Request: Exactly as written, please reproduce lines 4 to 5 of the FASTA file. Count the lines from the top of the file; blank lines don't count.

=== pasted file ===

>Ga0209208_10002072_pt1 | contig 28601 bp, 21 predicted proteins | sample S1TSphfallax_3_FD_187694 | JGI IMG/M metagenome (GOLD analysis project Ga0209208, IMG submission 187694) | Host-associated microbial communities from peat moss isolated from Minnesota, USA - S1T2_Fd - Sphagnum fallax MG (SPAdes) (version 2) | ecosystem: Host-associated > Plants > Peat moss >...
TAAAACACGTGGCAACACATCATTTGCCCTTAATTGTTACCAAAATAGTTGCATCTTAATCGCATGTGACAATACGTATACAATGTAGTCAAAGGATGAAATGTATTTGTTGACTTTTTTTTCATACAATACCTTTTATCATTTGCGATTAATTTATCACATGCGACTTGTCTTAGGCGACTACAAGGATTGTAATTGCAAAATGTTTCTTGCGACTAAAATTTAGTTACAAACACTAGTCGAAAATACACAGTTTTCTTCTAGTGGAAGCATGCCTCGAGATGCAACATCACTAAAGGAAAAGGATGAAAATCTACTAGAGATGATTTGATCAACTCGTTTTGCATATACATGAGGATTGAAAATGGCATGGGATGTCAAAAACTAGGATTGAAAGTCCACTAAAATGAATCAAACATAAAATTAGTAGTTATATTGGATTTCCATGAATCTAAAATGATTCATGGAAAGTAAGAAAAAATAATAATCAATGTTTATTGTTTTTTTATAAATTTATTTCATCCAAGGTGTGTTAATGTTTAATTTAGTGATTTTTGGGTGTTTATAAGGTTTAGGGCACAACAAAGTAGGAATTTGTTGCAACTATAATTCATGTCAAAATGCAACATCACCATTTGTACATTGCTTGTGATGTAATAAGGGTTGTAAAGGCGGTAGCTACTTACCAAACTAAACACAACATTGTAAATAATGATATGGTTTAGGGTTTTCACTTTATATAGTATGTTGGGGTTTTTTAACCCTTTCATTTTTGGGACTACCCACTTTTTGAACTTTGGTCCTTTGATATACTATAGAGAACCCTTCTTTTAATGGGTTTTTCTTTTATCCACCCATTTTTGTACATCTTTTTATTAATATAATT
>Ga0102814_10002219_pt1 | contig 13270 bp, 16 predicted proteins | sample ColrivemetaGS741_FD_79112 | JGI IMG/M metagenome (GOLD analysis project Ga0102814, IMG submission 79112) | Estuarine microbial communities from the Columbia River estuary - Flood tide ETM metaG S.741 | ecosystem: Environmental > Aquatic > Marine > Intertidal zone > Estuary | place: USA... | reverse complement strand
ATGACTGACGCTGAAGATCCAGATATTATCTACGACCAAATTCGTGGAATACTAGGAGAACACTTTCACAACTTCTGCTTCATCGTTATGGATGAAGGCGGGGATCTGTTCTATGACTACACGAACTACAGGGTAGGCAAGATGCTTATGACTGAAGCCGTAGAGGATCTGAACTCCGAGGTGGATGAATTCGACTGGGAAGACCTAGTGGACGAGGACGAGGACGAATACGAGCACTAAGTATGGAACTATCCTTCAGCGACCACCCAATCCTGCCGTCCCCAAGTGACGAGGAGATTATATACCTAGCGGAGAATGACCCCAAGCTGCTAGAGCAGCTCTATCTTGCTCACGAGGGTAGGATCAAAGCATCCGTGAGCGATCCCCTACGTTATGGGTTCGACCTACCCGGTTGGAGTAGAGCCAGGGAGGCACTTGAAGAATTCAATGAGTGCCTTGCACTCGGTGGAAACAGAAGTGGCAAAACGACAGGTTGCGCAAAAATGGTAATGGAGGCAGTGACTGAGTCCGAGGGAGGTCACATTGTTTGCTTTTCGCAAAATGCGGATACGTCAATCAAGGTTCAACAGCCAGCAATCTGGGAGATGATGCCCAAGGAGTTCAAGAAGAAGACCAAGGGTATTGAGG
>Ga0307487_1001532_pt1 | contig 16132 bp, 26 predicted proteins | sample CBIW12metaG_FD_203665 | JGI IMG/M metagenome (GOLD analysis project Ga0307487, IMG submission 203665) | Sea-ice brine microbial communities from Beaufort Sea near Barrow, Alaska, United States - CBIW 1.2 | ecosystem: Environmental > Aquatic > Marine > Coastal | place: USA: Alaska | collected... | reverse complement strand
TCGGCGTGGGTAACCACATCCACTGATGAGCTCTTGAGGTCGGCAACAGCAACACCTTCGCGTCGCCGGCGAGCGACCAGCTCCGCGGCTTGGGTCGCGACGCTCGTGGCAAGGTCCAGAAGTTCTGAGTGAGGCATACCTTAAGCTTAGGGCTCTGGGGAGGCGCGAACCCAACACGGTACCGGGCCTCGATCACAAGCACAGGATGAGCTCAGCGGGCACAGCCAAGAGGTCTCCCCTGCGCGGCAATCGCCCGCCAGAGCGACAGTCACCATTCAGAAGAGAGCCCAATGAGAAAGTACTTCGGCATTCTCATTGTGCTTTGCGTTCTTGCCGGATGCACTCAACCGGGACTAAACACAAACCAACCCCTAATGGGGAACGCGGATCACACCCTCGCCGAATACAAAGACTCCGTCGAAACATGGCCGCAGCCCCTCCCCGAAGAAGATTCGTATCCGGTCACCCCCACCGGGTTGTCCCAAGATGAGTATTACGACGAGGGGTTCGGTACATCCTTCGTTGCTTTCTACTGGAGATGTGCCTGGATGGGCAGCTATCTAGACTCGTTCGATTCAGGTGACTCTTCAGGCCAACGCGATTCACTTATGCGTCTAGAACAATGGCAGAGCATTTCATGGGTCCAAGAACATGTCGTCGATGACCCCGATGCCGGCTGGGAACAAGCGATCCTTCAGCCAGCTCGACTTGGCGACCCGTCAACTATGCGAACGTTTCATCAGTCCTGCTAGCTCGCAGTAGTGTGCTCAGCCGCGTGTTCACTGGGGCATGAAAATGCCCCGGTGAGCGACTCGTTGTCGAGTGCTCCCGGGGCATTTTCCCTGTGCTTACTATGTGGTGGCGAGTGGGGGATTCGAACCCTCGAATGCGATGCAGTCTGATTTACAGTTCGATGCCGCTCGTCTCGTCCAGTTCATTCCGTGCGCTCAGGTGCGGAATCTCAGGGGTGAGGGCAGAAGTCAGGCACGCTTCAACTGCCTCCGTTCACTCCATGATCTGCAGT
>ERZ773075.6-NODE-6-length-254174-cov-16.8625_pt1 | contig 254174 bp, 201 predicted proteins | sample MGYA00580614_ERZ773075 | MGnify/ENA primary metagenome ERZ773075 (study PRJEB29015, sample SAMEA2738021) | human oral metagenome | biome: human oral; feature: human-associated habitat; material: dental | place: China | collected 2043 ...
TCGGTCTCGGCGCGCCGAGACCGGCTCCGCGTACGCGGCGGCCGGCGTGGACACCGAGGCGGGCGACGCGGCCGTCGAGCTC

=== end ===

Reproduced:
ATGACTGACGCTGAAGATCCAGATATTATCTACGACCAAATTCGTGGAATACTAGGAGAACACTTTCACAACTTCTGCTTCATCGTTATGGATGAAGGCGGGGATCTGTTCTATGACTACACGAACTACAGGGTAGGCAAGATGCTTATGACTGAAGCCGTAGAGGATCTGAACTCCGAGGTGGATGAATTCGACTGGGAAGACCTAGTGGACGAGGACGAGGACGAATACGAGCACTAAGTATGGAACTATCCTTCAGCGACCACCCAATCCTGCCGTCCCCAAGTGACGAGGAGATTATATACCTAGCGGAGAATGACCCCAAGCTGCTAGAGCAGCTCTATCTTGCTCACGAGGGTAGGATCAAAGCATCCGTGAGCGATCCCCTACGTTATGGGTTCGACCTACCCGGTTGGAGTAGAGCCAGGGAGGCACTTGAAGAATTCAATGAGTGCCTTGCACTCGGTGGAAACAGAAGTGGCAAAACGACAGGTTGCGCAAAAATGGTAATGGAGGCAGTGACTGAGTCCGAGGGAGGTCACATTGTTTGCTTTTCGCAAAATGCGGATACGTCAATCAAGGTTCAACAGCCAGCAATCTGGGAGATGATGCCCAAGGAGTTCAAGAAGAAGACCAAGGGTATTGAGG
>Ga0307487_1001532_pt1 | contig 16132 bp, 26 predicted proteins | sample CBIW12metaG_FD_203665 | JGI IMG/M metagenome (GOLD analysis project Ga0307487, IMG submission 203665) | Sea-ice brine microbial communities from Beaufort Sea near Barrow, Alaska, United States - CBIW 1.2 | ecosystem: Environmental > Aquatic > Marine > Coastal | place: USA: Alaska | collected... | reverse complement strand